Our team here at Algorhythm has collectively struggled to help nonprofit organizations, philanthropies and for-profit social impact companies effectively use data to strengthen their social change strategies. We are a group of researchers, evaluators, data scientists and impact business leaders who have spent more than a combined 100 years studying and evaluating social issues and programs. We have seen how effective data help leaders learn about if and how they have achieved success. We know that evaluation, when done well, empowers leaders to plan better for the future, and funders and impact investors to make better decisions that lead to positive change.

But, here’s where our struggle comes in. Many of us are also social workers, clinicians and practitioners, with “front line,” hands-on experience. It is here where we have long wondered if we are really maximizing the difference we can make with what we know how to do. We know evaluation is an effective tool for planning, program design and accountability. But, could we use our tools to take it even further – to the front line, where day-by-day, case-by-case decisions actually get made, and where social impact really begins?

We believe that the answer is a resounding, YES, and here’s how. Over the past few years we have raised the bar by honing one of the most underutilized, yet most critical, tools in our tool box – analytics. And, by adding next-generation data analytics – like machine learning and artificial intelligence algorithms – to our existing social science statistics toolbox, we have found ways that we can make a real difference for the direct decision-maker, while still meeting the evaluative learning needs of the big picture leaders, designers and investors in social change.

What we have discovered is that we can add much more to the needed “rearview” descriptive analytics, where findings summarize and conclude what happened in the past. We have added the use of next generation analytics to guide decisions and solutions, at the moment when change agents need to act. Specifically, we are augmenting the social scientists’ tools of descriptive analytics with the data scientists’ tools of predictive and prescriptive analytics. The result: through combining these three phases of analytics, we are finally closing the learning loop, where the lessons from evaluation data get to be applied, in real time and prospectively, by the hands-on change agents, which in turn leads to the measurable advancement and expansion of impact.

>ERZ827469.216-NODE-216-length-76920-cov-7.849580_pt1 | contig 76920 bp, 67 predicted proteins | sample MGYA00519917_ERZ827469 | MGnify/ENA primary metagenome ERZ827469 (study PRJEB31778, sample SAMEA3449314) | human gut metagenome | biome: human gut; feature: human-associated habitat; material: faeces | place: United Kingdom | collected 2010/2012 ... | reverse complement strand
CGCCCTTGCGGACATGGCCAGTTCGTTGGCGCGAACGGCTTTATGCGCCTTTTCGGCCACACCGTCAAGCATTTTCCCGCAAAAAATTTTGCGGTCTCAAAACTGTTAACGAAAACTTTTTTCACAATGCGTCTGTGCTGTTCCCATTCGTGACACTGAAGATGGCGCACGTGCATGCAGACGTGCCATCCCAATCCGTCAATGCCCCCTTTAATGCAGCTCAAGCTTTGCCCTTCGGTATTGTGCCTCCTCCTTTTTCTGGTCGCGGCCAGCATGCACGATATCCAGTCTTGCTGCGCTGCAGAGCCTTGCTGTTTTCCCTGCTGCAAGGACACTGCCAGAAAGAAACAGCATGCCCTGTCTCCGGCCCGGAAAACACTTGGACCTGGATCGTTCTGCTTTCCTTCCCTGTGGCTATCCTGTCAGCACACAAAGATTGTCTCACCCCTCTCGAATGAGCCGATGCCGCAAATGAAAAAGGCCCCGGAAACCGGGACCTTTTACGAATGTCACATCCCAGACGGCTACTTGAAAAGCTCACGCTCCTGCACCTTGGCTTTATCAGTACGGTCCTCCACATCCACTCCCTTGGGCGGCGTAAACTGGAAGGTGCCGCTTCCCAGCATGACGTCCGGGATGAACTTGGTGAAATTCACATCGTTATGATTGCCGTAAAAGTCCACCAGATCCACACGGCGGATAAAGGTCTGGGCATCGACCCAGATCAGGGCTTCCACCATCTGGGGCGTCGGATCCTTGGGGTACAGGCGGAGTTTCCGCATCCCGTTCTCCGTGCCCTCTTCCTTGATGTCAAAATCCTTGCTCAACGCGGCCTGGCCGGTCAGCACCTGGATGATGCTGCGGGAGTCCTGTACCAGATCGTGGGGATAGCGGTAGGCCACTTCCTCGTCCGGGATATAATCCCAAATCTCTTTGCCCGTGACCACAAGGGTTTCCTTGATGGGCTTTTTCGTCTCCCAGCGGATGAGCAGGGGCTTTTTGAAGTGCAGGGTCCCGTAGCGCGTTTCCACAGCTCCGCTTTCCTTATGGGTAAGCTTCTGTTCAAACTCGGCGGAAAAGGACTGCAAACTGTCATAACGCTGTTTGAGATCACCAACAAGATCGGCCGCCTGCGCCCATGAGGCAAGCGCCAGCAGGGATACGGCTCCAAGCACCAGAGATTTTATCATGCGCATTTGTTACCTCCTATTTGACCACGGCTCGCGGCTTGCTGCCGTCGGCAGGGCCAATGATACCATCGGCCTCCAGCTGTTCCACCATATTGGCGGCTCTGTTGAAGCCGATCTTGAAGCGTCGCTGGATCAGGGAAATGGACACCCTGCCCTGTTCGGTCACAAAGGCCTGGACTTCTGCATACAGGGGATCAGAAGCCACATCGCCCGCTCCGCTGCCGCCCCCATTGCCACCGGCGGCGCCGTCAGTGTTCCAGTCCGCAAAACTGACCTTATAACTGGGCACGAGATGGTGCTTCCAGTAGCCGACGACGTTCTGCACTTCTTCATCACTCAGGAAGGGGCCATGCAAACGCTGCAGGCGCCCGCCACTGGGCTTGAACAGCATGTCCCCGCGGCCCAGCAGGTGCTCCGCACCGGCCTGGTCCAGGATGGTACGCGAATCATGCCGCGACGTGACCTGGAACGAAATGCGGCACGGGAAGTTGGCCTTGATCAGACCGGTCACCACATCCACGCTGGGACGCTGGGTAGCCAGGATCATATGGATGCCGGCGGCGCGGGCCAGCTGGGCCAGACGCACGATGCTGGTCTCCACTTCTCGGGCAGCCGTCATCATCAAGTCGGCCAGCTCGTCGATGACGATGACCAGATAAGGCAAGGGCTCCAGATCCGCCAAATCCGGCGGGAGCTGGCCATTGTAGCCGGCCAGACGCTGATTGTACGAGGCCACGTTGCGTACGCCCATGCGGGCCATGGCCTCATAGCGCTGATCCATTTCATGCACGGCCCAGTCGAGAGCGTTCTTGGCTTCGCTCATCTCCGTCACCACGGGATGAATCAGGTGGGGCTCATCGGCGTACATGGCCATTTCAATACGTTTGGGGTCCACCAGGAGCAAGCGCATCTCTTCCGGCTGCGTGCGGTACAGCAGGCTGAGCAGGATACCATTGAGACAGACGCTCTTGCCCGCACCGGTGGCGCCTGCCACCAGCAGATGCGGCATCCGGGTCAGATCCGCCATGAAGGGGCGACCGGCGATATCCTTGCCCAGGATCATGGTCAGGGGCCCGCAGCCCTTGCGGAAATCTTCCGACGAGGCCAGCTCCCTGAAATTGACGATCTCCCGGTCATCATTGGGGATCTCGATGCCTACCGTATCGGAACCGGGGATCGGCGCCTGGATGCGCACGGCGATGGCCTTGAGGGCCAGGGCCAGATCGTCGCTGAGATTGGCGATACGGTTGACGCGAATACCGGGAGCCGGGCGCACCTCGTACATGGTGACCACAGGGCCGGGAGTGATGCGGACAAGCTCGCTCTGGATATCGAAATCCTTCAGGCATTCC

We are calling these next-generation analytics, in service to social change, “impact analytics.” Impact analytics are ground up rather than top down. The analytics work begins in service to the hands-on change agent, using algorithmic predictive analytics to build models that determine the likelihood of an outcome, followed by prescriptive analytics to build models that identify all of the solution options to maximize success. The descriptive analytics work is in service to leaders and managers, creating a birds-eye view of what happened, what significant results or outcomes were achieved, for whom, and how well the whole group of change agents did to help people find their pathways to success. Lastly, we believe, that as data grow, impact analytics should be re-applied order to evolve existing predictive and prescriptive models to insure that solution options keep up with the very real changes that are happening in the lives and environments of those being served.

Impact analytics could be the key to bringing social science and evaluation research to the front end, significantly improving the likelihood of success, one situation at a time.